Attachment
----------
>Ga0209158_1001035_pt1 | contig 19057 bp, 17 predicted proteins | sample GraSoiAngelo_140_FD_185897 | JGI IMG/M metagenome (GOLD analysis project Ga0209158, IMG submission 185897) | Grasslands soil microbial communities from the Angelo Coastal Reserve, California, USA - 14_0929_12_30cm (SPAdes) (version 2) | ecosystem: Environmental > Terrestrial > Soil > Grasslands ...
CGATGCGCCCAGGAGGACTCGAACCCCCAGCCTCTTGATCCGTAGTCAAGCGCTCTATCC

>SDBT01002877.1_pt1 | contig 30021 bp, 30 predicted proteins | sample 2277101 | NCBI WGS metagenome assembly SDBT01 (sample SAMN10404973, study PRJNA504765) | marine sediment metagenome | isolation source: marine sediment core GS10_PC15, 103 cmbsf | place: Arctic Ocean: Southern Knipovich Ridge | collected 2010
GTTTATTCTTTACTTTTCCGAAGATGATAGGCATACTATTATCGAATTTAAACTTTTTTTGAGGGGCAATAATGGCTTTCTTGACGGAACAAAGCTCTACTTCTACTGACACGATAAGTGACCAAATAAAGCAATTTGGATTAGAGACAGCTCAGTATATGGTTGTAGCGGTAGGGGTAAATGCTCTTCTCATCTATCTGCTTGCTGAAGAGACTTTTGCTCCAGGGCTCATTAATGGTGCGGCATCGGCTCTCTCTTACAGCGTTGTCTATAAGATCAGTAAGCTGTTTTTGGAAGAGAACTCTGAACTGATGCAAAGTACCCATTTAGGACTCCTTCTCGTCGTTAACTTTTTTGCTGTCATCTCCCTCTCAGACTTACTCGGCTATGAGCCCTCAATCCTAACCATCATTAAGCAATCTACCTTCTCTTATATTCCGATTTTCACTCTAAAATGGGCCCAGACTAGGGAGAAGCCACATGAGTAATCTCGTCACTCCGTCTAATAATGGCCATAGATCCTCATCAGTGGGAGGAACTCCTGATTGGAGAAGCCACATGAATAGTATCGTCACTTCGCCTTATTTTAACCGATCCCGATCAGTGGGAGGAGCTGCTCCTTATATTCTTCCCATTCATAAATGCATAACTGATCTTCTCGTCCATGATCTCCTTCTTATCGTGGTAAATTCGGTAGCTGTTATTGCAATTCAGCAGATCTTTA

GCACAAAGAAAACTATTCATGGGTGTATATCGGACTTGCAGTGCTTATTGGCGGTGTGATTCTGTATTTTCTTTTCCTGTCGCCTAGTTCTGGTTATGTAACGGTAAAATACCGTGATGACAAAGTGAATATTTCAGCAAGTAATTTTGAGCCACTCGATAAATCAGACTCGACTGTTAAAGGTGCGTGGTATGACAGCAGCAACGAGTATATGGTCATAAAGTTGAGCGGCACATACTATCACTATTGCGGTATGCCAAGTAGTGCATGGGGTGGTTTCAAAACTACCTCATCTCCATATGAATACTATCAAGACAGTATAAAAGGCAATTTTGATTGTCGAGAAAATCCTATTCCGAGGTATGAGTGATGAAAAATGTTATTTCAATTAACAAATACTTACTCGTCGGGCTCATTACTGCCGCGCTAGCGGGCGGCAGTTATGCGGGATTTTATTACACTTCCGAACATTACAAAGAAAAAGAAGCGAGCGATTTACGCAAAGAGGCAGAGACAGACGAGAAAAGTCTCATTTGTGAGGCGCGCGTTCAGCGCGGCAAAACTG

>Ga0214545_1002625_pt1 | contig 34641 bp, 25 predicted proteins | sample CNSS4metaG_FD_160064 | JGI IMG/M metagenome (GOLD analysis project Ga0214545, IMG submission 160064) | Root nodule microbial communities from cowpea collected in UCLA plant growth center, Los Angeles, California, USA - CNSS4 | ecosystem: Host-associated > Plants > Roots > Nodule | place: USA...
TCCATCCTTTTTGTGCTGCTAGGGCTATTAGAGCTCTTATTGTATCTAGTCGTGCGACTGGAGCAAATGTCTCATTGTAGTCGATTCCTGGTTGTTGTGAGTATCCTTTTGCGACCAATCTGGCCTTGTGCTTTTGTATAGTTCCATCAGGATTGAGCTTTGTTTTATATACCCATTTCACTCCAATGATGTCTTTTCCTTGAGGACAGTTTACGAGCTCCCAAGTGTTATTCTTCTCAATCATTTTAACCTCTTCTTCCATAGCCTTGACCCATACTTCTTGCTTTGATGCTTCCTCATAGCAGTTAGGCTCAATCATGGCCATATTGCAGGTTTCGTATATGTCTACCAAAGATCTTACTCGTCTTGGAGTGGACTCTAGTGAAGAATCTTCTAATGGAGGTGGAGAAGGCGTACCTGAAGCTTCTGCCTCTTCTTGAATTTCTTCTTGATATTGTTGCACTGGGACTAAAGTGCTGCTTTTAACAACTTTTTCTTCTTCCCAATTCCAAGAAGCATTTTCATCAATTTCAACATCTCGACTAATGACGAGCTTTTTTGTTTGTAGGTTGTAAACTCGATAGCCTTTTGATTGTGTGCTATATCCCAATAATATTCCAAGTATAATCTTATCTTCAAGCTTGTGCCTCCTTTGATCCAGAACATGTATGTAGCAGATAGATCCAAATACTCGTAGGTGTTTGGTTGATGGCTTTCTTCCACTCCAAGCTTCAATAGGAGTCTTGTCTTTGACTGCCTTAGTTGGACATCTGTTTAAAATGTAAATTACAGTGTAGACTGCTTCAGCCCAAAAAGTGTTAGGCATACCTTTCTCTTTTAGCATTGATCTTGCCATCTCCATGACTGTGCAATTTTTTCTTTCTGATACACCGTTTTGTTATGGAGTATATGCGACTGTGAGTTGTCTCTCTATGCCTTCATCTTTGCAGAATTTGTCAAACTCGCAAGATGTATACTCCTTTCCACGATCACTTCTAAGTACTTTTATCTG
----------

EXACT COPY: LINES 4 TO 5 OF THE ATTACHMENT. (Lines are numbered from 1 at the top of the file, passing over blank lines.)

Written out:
GTTTATTCTTTACTTTTCCGAAGATGATAGGCATACTATTATCGAATTTAAACTTTTTTTGAGGGGCAATAATGGCTTTCTTGACGGAACAAAGCTCTACTTCTACTGACACGATAAGTGACCAAATAAAGCAATTTGGATTAGAGACAGCTCAGTATATGGTTGTAGCGGTAGGGGTAAATGCTCTTCTCATCTATCTGCTTGCTGAAGAGACTTTTGCTCCAGGGCTCATTAATGGTGCGGCATCGGCTCTCTCTTACAGCGTTGTCTATAAGATCAGTAAGCTGTTTTTGGAAGAGAACTCTGAACTGATGCAAAGTACCCATTTAGGACTCCTTCTCGTCGTTAACTTTTTTGCTGTCATCTCCCTCTCAGACTTACTCGGCTATGAGCCCTCAATCCTAACCATCATTAAGCAATCTACCTTCTCTTATATTCCGATTTTCACTCTAAAATGGGCCCAGACTAGGGAGAAGCCACATGAGTAATCTCGTCACTCCGTCTAATAATGGCCATAGATCCTCATCAGTGGGAGGAACTCCTGATTGGAGAAGCCACATGAATAGTATCGTCACTTCGCCTTATTTTAACCGATCCCGATCAGTGGGAGGAGCTGCTCCTTATATTCTTCCCATTCATAAATGCATAACTGATCTTCTCGTCCATGATCTCCTTCTTATCGTGGTAAATTCGGTAGCTGTTATTGCAATTCAGCAGATCTTTA

GCACAAAGAAAACTATTCATGGGTGTATATCGGACTTGCAGTGCTTATTGGCGGTGTGATTCTGTATTTTCTTTTCCTGTCGCCTAGTTCTGGTTATGTAACGGTAAAATACCGTGATGACAAAGTGAATATTTCAGCAAGTAATTTTGAGCCACTCGATAAATCAGACTCGACTGTTAAAGGTGCGTGGTATGACAGCAGCAACGAGTATATGGTCATAAAGTTGAGCGGCACATACTATCACTATTGCGGTATGCCAAGTAGTGCATGGGGTGGTTTCAAAACTACCTCATCTCCATATGAATACTATCAAGACAGTATAAAAGGCAATTTTGATTGTCGAGAAAATCCTATTCCGAGGTATGAGTGATGAAAAATGTTATTTCAATTAACAAATACTTACTCGTCGGGCTCATTACTGCCGCGCTAGCGGGCGGCAGTTATGCGGGATTTTATTACACTTCCGAACATTACAAAGAAAAAGAAGCGAGCGATTTACGCAAAGAGGCAGAGACAGACGAGAAAAGTCTCATTTGTGAGGCGCGCGTTCAGCGCGGCAAAACTG